Barefoot Pinot Grigio

The Barefoot Pinot Grigio (with maybe some Muscat of Alexandria and Viognier blended in) is sourced from vineyards from more than one state, the label says American wine. Barefoot wines have been around in form or another since 1965 but really took off after E and J Gallo purchased the company in 2005.  These are well priced, mass-produced wines that are available all across the United States. Barefoot’s website shows that in the past this Pinot Grigio was made from grapes grown in California, so the switch to grapes grown in areas in addition to California seems to be recent. The alcohol content is 12.5%.

The color is pale goldenbarefoot_pg-yellow. The nose is grapefruit, tropical fruit, lemon, lime and a late hit of spice. This is a medium to light bodied Pinot Grigio with a solid dose of acidity in addition to tasty fruit and citrus flavors. It tastes of grapefruit mixed with pineapple, lime and green apple. The mid-palate shows slightly sweet pear and creamy  lemon. The acidity is not as pronounced as some of the leading Italian Pinot Grigio, but there is enough to work as a food wine (acidity cleanses the palate). The finish lingers for a good length of time.

I think I figured out what these inexpensive Barefoot wines are all about. In Europe, in places where people routinely drink wine with every meal, they don’t spend $10 on a bottle. That can add up in a hurry, most folks spend a couple of euros on their everyday wine and they get wines that compliment the meal. In America we don’t have a wine with the meal tradition, some people do it, most don’t. Two Buck Chuck is supposed to be the US equivalent to those every day Euro wines, but I think they miss the mark. But Barefoot wines, have complementary flavors, along with enough structure and acidity to work as food wines. These are not “wow” wines, but are plenty good enough to go well with spaghetti and meatballs or whatever dish you whip up for the family, plus the price won’t break the bank. Inexpensive, good, everyday food wines mean America is maturing as a wine nation, and that is a very good sign.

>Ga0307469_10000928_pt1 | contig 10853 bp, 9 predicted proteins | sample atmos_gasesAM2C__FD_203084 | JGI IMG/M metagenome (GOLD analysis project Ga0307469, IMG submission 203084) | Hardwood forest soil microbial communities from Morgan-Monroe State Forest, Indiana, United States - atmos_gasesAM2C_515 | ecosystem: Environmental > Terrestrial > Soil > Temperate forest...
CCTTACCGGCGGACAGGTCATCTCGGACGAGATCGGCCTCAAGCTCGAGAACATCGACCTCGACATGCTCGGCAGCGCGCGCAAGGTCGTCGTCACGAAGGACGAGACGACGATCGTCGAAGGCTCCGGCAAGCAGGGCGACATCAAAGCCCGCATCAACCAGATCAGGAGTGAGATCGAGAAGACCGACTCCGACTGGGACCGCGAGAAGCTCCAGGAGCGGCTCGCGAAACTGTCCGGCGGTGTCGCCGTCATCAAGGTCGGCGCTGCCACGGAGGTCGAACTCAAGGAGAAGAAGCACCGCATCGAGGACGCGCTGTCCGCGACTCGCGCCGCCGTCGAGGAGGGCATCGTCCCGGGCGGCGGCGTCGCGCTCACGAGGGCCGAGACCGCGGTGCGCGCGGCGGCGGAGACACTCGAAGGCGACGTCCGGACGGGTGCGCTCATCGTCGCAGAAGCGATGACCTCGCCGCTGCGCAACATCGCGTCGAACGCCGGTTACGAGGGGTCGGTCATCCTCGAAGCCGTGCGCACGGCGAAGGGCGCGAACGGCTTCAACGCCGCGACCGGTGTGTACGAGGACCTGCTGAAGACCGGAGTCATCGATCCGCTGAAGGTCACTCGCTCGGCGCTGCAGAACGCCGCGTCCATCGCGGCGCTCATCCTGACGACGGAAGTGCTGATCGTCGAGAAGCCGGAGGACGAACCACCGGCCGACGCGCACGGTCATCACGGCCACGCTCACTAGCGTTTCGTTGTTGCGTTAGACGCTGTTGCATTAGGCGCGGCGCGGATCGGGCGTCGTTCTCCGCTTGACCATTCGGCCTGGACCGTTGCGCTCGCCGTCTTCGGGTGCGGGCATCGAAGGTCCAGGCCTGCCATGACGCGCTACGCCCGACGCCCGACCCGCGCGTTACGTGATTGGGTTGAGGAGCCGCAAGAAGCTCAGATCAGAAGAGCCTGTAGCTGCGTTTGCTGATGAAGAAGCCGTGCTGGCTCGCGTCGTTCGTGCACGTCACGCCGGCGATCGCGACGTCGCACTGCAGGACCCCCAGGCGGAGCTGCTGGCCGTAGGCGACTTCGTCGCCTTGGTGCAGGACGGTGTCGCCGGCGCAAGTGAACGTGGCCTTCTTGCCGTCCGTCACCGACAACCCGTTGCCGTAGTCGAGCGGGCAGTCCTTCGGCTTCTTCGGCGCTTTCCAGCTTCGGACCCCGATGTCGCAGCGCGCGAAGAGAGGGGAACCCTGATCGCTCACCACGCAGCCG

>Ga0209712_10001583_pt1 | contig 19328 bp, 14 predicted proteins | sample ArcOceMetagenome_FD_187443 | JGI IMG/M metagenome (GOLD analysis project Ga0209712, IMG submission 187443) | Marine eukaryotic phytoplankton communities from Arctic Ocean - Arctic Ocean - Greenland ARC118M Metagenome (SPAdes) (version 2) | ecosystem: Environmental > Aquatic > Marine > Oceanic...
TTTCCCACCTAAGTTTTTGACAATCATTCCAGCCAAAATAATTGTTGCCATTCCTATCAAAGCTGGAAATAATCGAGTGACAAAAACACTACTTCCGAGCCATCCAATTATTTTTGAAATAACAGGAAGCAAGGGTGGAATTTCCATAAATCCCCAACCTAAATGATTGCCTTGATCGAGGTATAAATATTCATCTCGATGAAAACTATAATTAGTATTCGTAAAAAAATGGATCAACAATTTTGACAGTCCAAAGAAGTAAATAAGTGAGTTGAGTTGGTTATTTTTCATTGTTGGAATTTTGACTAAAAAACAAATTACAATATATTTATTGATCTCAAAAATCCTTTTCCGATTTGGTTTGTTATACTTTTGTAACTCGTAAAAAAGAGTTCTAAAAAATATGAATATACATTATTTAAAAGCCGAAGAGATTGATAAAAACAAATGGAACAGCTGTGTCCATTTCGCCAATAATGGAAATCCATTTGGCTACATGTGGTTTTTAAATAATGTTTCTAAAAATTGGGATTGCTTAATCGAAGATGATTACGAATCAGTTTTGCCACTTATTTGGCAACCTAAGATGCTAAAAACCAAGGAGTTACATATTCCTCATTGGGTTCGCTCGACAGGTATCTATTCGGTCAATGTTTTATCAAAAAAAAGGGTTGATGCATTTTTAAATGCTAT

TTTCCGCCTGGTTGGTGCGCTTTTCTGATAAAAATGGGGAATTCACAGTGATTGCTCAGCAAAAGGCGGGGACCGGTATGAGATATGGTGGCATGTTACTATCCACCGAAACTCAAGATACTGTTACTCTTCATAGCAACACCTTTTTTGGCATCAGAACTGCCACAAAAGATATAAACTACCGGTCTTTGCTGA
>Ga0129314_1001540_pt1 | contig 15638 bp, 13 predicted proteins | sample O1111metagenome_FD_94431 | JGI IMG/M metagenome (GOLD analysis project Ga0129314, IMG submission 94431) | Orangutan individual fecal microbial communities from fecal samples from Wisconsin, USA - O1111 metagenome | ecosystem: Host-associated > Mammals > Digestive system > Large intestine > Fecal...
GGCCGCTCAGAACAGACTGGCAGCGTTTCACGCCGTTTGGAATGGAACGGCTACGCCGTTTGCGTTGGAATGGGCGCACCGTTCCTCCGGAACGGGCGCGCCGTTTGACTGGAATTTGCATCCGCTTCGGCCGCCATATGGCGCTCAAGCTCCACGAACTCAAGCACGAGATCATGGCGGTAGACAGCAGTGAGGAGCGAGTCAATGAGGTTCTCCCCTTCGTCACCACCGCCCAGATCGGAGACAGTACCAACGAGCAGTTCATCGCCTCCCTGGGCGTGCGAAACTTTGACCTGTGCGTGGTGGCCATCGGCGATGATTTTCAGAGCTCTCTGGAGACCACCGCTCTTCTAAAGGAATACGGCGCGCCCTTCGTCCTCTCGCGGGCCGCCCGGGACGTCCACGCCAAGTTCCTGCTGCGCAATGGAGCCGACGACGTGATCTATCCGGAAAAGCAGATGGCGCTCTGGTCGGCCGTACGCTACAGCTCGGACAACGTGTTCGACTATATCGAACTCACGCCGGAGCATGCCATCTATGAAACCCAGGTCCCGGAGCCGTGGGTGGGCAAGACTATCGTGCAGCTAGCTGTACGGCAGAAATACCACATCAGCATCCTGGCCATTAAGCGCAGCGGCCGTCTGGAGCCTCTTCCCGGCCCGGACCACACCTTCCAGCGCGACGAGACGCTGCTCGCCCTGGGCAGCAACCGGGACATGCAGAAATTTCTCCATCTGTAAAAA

See also  Vinha Da Fonte Reserva 2021


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Don’t tell anyone, but there is absolutely no correlation between the cost of wine and the quality of wine.